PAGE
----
Wimbledon Centre Court Redevelopment, London

From SteelConstruction.info

Structural Steel Design Awards 2009 - Winner

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The new roof, incorporating the retractable roof and air conditioning plant, has been designed to function not only during the Championships when the retractable roof can be deployed in the event of rain, but also throughout the rest of the year as part of a maintenance programme. It is designed to withstand inclement weather conditions including snow and high winds statistically for a 1 in 100 year event – normal design standards are for a 1 in 50 year event. The main limitations on this are that the roof should not be operated or deployed in wind speeds exceeding 55mph.

The fixed part of the new roof has a similar structural form to the old roof in that it consists of four main trusses spanning between four 'supercolumns' located at the corners of the stadium, with a series of cantilever trusses supported at the perimeter of the stadium and extending inwards towards the centre of the court. The main difference between the old roof and the new is that the new roof not only has to span further over the extended seating, but also has to support the new retractable roof and the air conditioning plant and ducting housed within.

The retractable roof alone weighs 1,100 tonnes and the air conditioning plant adds another 400 tonnes. This means that the four main trusses spanning between the columns have to be very substantial not only in terms of strength, but also in terms of stiffness to limit deflections when the retractable roof is deployed. The total weight of structural steelwork in the fixed part of the roof is approximately 1,700 tonnes.

With the total all up weight including cladding, plant and the retractable roof, the maximum load transmitted to the two northern columns is just over 1,200 tonnes. However, the 'supercolumns' in the south elevation take a lot less load than those in the north since they share the weight of the southern truss with two neighbouring columns on the front elevation which supported the old roof. This means that the two exposed columns on the south elevation take maximum loads in the order of 700 tonnes and are thus designed to be more slender and elegant.

Image courtesy of The Photo Image Unit

The moving roof is divided into two sections with 4 bays in one section and 5 in the other. Both sections of the roof are to be normally parked to the north. One section is fixed to the northern end of the fixed roof and one will normally be parked to the north but is able to be relocated to the south in preparation for the roof closure, from where it will extend out as required. When the roof is deployed and each section is extended over the court, they actually join in a type of overlapping seam over the centre of the court. For the majority of time, and when the court is not in use, both sections will be parked in a 'concertina' (parked fashion) to the north which allows the maximum of sunlight onto the court (as opposed to leaving one section to the south for long periods).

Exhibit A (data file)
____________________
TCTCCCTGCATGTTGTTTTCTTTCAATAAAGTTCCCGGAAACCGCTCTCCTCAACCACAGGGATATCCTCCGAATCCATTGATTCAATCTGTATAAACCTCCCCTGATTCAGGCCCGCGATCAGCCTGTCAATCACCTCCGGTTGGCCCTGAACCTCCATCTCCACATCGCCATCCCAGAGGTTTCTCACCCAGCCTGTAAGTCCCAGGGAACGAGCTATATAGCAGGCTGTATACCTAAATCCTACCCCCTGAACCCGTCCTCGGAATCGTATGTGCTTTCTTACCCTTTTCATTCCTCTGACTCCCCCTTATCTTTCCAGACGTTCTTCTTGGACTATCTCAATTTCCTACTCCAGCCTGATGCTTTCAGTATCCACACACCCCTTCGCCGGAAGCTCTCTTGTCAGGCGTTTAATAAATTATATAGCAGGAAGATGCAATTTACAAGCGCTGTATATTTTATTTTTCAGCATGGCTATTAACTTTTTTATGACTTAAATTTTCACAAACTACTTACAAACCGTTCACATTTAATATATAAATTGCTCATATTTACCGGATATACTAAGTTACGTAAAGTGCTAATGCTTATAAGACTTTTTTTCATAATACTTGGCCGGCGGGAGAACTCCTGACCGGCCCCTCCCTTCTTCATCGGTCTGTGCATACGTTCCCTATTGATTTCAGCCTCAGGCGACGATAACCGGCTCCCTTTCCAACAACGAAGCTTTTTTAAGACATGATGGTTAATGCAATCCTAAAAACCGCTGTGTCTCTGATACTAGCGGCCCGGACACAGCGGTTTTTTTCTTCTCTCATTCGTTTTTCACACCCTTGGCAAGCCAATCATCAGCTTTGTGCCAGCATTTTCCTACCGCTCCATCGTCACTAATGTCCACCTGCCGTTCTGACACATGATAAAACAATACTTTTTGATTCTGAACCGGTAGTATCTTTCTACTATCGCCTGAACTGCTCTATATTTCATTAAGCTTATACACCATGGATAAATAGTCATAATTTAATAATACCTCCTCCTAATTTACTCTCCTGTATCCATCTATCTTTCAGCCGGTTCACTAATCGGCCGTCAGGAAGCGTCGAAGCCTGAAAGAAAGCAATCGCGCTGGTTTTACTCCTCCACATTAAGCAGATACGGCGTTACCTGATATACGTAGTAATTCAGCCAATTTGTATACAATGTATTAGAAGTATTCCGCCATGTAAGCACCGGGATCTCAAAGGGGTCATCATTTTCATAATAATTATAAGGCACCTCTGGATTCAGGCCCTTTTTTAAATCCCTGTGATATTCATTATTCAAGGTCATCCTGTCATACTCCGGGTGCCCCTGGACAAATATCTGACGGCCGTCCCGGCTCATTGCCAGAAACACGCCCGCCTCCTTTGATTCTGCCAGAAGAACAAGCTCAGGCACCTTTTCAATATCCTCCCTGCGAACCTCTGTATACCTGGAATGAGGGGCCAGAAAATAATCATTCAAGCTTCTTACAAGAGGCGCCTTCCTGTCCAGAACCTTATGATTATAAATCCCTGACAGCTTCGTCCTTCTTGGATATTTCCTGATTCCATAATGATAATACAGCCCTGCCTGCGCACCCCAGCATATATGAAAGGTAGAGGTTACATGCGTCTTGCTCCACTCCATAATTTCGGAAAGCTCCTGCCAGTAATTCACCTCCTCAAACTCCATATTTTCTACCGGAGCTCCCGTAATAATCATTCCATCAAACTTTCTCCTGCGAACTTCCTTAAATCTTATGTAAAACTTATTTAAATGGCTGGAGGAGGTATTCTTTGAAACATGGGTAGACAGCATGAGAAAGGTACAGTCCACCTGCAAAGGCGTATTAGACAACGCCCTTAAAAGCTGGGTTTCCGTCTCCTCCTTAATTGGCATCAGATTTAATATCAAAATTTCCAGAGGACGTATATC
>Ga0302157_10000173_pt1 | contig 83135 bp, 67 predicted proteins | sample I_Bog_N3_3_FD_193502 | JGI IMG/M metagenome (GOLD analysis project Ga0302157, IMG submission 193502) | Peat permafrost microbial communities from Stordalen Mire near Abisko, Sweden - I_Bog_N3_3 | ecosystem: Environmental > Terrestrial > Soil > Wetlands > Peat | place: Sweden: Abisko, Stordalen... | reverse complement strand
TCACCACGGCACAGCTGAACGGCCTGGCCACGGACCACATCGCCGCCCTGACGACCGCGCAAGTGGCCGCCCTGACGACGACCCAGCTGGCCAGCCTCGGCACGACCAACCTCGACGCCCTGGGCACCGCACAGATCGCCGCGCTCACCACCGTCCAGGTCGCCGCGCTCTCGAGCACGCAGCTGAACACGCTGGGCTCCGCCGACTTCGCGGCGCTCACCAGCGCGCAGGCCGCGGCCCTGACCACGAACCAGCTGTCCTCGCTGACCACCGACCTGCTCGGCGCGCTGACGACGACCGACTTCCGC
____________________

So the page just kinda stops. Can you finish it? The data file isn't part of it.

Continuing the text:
Steel trusses span approximately 77m across the court and rise to a maximum of nearly 6m above the fixed roof eaves line. The trusses are supported at each end by a wheel set (bogies) consisting of four wheels (for stability) which move on tracks connected to the fixed roof. The bogies are driven by electric motors and, when the roof is required to be deployed (after one section has been moved to the south), the trusses unfold the fabric by being moved primarily by the use of these driven bogies but also by synchronised electro-mechanical actuators, which help open and stabilise the hinged 'arms' at the ends of the trusses. At the same time as the fabric is being unfolded by the hinged arms there are restraint arms in four lines on top of each truss and fabric bay, and these help to push and keep the trusses apart and, again, these arms are also operated by electro-mechanical actuators.


Between the trusses the structural fabric is stressed by a valley cable to control its movement under fluctuating loads, in particular those from wind. To ensure free drainage, and to provide the necessary curvature in the fabric and valley cable system, the tops of the trusses have been designed in an arch shape whilst the bottom of the truss runs nearly straight. This arch shape (peaking at the centre of the court) assists in sustaining loads as well as maintaining clearance for high ball flight.

Moving the southern section of the roof from its parked position in the north to its position in the south will take approximately 20 minutes. Deploying the roof over the court from this position will take under 10 minutes, the actual time being dependent on detailed considerations including safety.

In its fully parked and fully deployed positions the roof is designed to sustain the maximum design wind and snow loads which are approximately equivalent to two people per square metre on the roof. The roof is designed to be operated (parked or deployed) in wind speeds up to 25m per second, roughly 55 mph.

Architect Populous
Lead Concept Designer including structural concept design Bianchi Moreley Ltd
Structural Engineer Capita Symonds
Detail Structural Coordinator Edge Structures
Steelwork Contractor Watson Steel Structures Ltd
(now Severfield (UK) Ltd)
Main Contractor Galliford Try
Client All England Lawn Tennis Club (AELTC)

Judges' comments

Overcoming the challenges of design, programming and logistics over a 3-year period, has ensured minimal disruption to the Championships. The main 1100 tonne retractable roof uses structural steel to its full advantages, with skilful marriage of heavy precision engineering and state-of-the-art technology, to achieve the all-weather operations so long desired.

This project exemplifies quality, integrated team working.